Wednesday’s News at a glance:
Three Takeaways From Filter’s Tobacco Harm Reduction and Health Justice Event ~ European Union Specializes in Nicotine Prohibition ~ Former FDA chief Gottlieb: ‘We struck the wrong balance’ on e-cigarettes ~ State lawmakers balk at more anti-vaping laws, and JUUL hit back at dubious Twitter study ~ Help Required ~ Biz Benefits From NZ THR Approach ~ Four-Pod Teen ~ Aussie Vape Day ~ Regulate, don’t ban ~ Smokers thrown under the bus by ‘vaping specialists’ ~ India has over 100 million adult smokers, yet it wants a safer alternative banned
Filter Staff, Filter Magazine
On May 17, Filter hosted a panel entitled “Tobacco Harm Reduction, Vulnerable Populations & Health Justice” at New York University, attended by students, harm reduction advocates and Filter readers.
Panelists included Dr. Sheila Vakharia, a researcher for the Office of Academic Engagement at the Drug Policy Alliance; Senior Editor Helen Redmond, LCSW of Filter; and Dr. Marewa Glover, the director of New Zealand’s Centre of Research Excellence on Indigenous Sovereignty and Smoking.
Michael McGrady, Inside Sources
Despite its approval of the IQOS heat-not-burn system for sale in the United States, the Food and Drug Administration continues down a troubling path that could lead to the prohibition of certain nicotine products. While we can rest assured modified-risk cigarettes or non-tobacco oral nicotine alternatives like Zyn will not be removed from the market in the United States, an analysis of what comes with specific nicotine prohibitions is required.
Angelica LaVito, CNBC
The Food and Drug Administration struck the wrong balance in its oversight of the e-cigarette industry, former Food and Drug Administration chief Scott Gottlieb said at CNBC’s Healthy Returns conference Tuesday.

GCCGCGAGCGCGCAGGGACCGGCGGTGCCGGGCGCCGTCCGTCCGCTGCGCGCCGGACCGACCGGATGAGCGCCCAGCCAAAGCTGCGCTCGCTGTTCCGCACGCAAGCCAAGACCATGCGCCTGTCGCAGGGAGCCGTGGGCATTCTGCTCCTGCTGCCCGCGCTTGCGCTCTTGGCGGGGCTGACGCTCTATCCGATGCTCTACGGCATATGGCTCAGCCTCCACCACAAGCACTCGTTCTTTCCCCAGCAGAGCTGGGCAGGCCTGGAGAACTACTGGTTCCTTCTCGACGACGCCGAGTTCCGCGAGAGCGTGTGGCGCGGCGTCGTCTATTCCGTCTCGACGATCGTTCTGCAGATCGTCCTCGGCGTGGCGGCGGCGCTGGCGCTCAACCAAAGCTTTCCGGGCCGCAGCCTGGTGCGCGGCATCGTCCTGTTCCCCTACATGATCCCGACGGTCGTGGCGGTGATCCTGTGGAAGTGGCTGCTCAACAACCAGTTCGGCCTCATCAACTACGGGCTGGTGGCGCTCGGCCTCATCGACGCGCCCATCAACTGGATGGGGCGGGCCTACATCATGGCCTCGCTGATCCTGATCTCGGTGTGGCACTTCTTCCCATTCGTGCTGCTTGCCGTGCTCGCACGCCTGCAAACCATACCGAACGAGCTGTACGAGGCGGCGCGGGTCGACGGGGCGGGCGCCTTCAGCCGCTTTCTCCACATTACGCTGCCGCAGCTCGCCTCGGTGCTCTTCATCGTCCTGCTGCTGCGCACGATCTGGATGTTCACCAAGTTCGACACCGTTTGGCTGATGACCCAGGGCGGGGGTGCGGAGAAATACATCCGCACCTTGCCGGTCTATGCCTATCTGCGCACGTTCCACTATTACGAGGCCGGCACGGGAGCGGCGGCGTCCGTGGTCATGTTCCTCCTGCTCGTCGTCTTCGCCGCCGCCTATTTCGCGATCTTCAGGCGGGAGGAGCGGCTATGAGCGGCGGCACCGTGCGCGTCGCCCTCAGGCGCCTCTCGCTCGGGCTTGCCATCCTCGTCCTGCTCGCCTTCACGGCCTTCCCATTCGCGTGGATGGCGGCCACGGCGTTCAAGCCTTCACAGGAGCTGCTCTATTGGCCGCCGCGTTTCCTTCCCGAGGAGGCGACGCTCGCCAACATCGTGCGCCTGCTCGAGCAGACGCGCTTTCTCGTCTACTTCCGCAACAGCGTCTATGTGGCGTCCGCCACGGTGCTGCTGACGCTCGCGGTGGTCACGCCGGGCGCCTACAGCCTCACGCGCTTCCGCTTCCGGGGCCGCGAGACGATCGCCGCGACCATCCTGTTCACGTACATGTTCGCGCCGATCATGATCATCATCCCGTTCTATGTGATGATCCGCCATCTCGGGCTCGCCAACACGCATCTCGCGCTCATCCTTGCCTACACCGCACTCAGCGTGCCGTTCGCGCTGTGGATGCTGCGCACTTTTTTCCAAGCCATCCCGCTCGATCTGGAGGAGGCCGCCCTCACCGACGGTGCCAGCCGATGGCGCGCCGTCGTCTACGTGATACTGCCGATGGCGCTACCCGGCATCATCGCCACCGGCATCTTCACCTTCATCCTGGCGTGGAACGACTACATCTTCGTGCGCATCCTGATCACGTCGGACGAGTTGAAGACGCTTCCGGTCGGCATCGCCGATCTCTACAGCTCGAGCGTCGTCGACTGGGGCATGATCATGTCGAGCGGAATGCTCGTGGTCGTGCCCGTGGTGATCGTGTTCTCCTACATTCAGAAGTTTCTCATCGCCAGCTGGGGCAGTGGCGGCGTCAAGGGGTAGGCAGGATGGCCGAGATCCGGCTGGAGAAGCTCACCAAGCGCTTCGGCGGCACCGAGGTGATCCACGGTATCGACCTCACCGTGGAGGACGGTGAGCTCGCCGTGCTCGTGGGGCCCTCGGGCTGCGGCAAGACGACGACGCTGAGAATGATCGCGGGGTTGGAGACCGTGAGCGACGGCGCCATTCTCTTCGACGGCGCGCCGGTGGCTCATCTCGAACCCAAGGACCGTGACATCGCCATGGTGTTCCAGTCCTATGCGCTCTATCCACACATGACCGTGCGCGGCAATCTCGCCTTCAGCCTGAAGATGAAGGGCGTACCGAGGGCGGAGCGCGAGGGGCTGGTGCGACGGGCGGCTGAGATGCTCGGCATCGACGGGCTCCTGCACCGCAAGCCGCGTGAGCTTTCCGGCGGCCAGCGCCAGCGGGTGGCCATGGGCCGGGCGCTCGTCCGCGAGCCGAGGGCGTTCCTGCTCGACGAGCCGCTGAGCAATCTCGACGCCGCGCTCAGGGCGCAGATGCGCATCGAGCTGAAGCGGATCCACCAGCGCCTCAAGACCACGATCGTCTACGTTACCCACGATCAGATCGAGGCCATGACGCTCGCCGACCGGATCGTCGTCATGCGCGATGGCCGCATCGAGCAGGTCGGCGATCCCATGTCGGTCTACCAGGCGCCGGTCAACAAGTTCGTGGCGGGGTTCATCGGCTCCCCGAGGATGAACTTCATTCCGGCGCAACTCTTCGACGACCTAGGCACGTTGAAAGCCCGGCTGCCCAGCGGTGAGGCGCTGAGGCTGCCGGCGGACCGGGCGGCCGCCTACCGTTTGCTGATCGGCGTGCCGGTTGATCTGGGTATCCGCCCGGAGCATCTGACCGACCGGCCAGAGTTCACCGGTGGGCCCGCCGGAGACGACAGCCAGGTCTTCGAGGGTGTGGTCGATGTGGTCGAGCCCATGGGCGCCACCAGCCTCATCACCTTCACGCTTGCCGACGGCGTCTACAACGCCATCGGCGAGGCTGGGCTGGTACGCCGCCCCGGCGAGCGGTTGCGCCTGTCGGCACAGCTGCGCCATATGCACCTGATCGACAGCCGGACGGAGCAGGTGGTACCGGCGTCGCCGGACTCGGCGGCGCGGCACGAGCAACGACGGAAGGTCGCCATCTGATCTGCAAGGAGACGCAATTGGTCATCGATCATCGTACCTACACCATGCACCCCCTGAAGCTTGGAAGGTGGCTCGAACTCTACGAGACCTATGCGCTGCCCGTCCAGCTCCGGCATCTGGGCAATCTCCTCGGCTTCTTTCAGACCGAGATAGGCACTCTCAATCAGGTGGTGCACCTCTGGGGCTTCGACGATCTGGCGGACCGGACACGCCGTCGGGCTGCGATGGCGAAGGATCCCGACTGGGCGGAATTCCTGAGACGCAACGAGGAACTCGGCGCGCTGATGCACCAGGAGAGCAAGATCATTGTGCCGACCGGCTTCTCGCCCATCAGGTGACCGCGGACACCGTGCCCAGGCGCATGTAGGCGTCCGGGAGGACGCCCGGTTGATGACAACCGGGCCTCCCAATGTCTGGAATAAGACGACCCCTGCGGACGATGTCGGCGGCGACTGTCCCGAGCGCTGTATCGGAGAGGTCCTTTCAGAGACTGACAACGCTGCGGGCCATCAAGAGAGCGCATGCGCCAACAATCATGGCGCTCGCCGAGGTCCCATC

While commissioner, Gottlieb championed e-cigarettes as a way to help adults stop smoking. The agency’s delayed oversight has been blamed, in part, on a rise in teen vaping that Gottlieb eventually labeled an “epidemic.”
Fergus Mason, Vaping Post
There are signs of growing opposition to the USA’s demented war on tobacco harm reduction, with state politicians in California working to reach a compromise that will protect children while letting smokers access safer alternatives. Their counterparts in Arizona have gone a step further and are trying to block towns and counties from imposing any more anti-vaping laws. However, opponents of harm reduction continue to spread misinformation and push for tougher restrictions.
Three from Dave Cross, Planet Of The Vapes:
The UK Centre for Tobacco & Alcohol Studies (UKTAS) is conducting work to help identify the top 10 unanswered questions for future research into topics related to vaping. Dr Abby Hunter has completed the first phase, and is now seeking support to prioritise the list of topics.
Pod manufacturer Alt New Zealand are reaping the benefits from New Zealand’s intelligent approach to tobacco harm reduction. Just four years old, the company has now achieved its 1000th outlet listing with a product geared towards helping adult smokers break their habit.